2MASS-GC02, also known as Hurt 2, is a globular cluster at a distance of about 16 thousand light-years from Earth. It was discovered in 2000 by Joselino Vasquez, and confirmed by a team of astronomers under the leadership of R. J. Hurt at 2MASS.
The space probe New Horizons is moving on a trajectory out of the Solar System as of 2016 that places the probe in front of Sagittarius as seen from the Earth. New Horizons will exhaust its radioisotope thermoelectric generator long before it reaches any other stars.
The Wow! signal was a strong narrowband radio signal that appeared to have come from the direction of Sagittarius.
The Babylonians identified Sagittarius as the god Nergal, a strange centaur-like creature firing an arrow from a bow. It is generally depicted with wings, with two heads, one panther head and one human head, as well as a scorpion's stinger raised above its more conventional horse's tail. The Sumerian name Pabilsag is composed of two elements – Pabil, meaning 'elder paternal kinsman' and Sag, meaning 'chief, head'. The name may thus be translated as the 'Forefather' or 'Chief Ancestor'. The figure is reminiscent of modern depictions of Sagittarius.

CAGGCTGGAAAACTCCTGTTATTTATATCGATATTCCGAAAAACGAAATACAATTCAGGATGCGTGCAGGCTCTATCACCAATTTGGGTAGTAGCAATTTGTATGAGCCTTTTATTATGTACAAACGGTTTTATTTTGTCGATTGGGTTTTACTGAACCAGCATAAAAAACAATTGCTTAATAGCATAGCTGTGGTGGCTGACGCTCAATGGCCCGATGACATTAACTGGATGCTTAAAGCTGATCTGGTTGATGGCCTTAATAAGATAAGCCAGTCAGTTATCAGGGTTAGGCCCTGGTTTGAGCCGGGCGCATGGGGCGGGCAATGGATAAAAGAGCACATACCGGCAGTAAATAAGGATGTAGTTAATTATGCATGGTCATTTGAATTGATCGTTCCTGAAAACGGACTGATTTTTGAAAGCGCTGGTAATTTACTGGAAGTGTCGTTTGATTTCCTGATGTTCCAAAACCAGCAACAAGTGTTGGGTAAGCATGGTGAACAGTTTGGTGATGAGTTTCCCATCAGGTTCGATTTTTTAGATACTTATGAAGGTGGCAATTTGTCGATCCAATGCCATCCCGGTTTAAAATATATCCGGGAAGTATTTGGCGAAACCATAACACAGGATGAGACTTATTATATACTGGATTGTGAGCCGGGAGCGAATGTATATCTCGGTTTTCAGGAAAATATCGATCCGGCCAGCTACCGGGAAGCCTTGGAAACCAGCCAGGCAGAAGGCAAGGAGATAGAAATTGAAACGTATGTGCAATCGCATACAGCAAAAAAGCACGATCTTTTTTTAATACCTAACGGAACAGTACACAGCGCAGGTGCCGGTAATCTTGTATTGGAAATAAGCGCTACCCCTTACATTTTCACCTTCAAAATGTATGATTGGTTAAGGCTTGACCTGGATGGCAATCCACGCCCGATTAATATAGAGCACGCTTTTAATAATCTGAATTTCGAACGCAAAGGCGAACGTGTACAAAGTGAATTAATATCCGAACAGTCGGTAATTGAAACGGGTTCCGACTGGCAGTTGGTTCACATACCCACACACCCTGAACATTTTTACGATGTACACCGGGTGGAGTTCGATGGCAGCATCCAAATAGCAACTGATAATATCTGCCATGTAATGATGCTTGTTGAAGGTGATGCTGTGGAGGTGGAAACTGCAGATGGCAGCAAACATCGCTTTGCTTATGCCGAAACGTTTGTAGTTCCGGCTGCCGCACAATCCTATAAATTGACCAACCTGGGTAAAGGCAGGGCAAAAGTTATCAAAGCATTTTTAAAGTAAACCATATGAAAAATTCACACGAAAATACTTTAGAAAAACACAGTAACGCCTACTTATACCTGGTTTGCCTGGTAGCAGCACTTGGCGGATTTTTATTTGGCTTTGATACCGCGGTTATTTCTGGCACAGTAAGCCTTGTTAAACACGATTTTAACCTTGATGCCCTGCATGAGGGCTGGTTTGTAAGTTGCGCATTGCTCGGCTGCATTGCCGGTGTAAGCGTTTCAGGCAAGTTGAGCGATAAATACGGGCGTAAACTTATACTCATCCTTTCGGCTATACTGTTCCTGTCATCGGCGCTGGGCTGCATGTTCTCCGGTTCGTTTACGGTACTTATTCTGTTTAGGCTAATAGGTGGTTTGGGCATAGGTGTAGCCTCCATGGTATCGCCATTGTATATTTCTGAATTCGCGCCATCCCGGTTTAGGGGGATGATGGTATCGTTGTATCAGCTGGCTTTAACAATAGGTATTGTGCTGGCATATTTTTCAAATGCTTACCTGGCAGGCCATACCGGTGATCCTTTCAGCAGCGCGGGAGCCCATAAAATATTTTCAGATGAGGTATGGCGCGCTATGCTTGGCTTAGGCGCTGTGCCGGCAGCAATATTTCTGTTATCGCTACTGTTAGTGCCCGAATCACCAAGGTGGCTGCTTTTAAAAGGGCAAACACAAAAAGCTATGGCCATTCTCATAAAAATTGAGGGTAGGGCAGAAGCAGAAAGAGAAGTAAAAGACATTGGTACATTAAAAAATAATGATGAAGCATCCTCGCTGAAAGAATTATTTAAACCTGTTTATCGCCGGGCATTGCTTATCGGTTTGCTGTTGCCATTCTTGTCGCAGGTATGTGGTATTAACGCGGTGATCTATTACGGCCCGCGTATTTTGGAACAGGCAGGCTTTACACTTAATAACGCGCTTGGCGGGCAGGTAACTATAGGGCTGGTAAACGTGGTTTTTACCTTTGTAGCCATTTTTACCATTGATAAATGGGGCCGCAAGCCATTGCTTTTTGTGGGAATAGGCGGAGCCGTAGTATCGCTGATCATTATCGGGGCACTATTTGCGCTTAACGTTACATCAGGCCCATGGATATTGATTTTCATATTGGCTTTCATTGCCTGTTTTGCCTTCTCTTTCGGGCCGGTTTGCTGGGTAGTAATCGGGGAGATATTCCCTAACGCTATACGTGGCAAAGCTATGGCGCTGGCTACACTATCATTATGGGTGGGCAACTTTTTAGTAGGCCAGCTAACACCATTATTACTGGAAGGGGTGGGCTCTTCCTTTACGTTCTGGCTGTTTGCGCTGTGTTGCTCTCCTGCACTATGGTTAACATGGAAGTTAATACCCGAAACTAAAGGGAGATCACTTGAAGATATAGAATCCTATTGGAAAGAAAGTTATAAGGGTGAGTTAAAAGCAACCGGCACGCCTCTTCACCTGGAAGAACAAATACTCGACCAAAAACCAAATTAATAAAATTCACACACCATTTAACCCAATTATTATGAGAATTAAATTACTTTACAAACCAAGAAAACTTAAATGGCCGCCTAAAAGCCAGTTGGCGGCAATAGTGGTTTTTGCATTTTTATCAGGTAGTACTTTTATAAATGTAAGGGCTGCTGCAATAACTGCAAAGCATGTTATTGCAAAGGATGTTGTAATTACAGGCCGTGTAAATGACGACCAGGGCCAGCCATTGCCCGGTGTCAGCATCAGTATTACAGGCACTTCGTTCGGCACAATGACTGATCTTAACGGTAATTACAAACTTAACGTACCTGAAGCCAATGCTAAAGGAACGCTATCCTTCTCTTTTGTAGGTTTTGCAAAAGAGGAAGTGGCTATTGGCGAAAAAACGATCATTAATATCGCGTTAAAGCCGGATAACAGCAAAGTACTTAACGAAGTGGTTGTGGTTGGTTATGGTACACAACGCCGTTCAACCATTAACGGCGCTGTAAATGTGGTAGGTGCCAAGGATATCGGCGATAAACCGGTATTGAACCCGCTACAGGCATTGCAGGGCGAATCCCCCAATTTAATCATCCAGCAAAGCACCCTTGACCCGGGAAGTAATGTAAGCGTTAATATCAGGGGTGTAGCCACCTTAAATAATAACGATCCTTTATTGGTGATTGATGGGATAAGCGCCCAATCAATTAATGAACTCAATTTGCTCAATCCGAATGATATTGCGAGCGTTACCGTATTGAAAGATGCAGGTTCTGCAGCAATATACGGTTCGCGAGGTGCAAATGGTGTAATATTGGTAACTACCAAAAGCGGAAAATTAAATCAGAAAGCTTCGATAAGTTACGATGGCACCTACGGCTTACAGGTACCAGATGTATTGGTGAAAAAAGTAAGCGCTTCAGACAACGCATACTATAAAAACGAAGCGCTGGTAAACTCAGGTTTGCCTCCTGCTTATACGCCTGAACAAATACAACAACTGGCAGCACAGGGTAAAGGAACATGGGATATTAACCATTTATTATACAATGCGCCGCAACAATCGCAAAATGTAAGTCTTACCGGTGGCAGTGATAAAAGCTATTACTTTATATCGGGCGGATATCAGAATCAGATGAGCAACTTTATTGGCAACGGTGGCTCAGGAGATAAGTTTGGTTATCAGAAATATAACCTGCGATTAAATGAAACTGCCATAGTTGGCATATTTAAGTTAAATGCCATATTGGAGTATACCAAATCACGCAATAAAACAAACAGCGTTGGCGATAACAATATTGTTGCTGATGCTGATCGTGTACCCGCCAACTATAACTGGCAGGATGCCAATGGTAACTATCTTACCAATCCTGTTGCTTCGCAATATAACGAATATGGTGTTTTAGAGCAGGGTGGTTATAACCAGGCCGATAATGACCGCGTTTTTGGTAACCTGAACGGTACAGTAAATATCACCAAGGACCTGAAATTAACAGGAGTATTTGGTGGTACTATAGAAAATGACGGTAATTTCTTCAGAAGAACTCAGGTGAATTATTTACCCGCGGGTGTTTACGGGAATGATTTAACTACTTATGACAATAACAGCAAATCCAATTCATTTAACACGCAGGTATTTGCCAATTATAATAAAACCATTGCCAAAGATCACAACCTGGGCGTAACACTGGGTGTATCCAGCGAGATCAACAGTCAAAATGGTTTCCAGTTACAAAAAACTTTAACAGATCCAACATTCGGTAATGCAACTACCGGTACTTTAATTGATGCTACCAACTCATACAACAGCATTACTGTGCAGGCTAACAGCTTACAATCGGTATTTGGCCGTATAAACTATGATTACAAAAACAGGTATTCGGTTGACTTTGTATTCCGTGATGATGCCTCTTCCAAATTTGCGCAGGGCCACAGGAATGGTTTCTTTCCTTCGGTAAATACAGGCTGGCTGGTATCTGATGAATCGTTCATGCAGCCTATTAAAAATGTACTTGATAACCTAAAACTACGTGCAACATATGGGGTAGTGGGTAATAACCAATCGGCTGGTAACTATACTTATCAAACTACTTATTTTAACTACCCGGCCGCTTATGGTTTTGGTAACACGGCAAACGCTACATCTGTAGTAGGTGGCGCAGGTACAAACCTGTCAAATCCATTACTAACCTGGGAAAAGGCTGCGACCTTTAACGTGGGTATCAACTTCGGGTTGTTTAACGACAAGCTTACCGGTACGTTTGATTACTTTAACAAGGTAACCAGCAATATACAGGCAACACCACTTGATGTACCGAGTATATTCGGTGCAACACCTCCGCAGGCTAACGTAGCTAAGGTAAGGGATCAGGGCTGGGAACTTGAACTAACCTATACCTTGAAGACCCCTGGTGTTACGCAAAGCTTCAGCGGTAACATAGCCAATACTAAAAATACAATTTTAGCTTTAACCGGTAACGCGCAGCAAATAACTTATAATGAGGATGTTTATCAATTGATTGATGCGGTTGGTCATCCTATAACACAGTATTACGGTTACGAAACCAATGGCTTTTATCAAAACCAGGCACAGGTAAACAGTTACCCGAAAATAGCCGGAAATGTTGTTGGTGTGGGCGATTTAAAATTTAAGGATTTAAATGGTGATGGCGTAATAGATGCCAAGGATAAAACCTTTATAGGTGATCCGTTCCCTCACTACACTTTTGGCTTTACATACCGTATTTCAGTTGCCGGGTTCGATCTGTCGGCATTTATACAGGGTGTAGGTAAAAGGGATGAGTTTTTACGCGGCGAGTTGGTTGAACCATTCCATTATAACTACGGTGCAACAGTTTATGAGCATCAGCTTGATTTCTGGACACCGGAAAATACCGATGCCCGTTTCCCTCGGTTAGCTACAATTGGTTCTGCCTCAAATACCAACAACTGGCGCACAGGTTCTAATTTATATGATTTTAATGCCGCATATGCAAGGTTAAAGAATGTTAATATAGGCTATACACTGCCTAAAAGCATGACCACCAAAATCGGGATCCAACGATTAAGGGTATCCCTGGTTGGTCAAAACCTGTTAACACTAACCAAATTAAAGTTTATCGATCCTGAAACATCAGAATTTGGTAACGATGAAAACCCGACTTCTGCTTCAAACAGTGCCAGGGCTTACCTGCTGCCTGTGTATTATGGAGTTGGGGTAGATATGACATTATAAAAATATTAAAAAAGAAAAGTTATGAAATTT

In Greek mythology, Sagittarius is usually identified as a centaur: half human, half horse. However, perhaps due to the Greeks' adoption of the Sumerian constellation, some confusion surrounds the identity of the archer. Some identify Sagittarius as the centaur Chiron, the son of Philyra and Cronus and tutor to Jason, who was said to have changed himself into a horse to escape his jealous wife, Rhea. As there are two centaurs in the sky, some identify Chiron with the other constellation, known as Centaurus. Or, as an alternative tradition holds, that Chiron devised the constellations Sagittarius and Centaurus to help guide the Argonauts in their quest for the Golden Fleece.
A competing mythological tradition, as espoused by Eratosthenes, identified the Archer not as a centaur but as the satyr Crotus, son of Pan, who Greeks credited with the invention of archery. According to myth, Crotus often went hunting on horseback and lived among the Muses, who requested that Zeus place him in the sky, where he is seen demonstrating archery.
The arrow of this constellation points towards the star Antares, the "heart of the scorpion", and Sagittarius stands poised to attack should Scorpius ever attack the nearby Hercules, or to avenge Scorpius's slaying of Orion.
As of 2002[update], the Sun appears in the constellation Sagittarius from 18 December to 18 January. In tropical astrology, the Sun is considered to be in the sign Sagittarius from 22 November to 21 December, and in sidereal astrology, from 16 December to 14 January.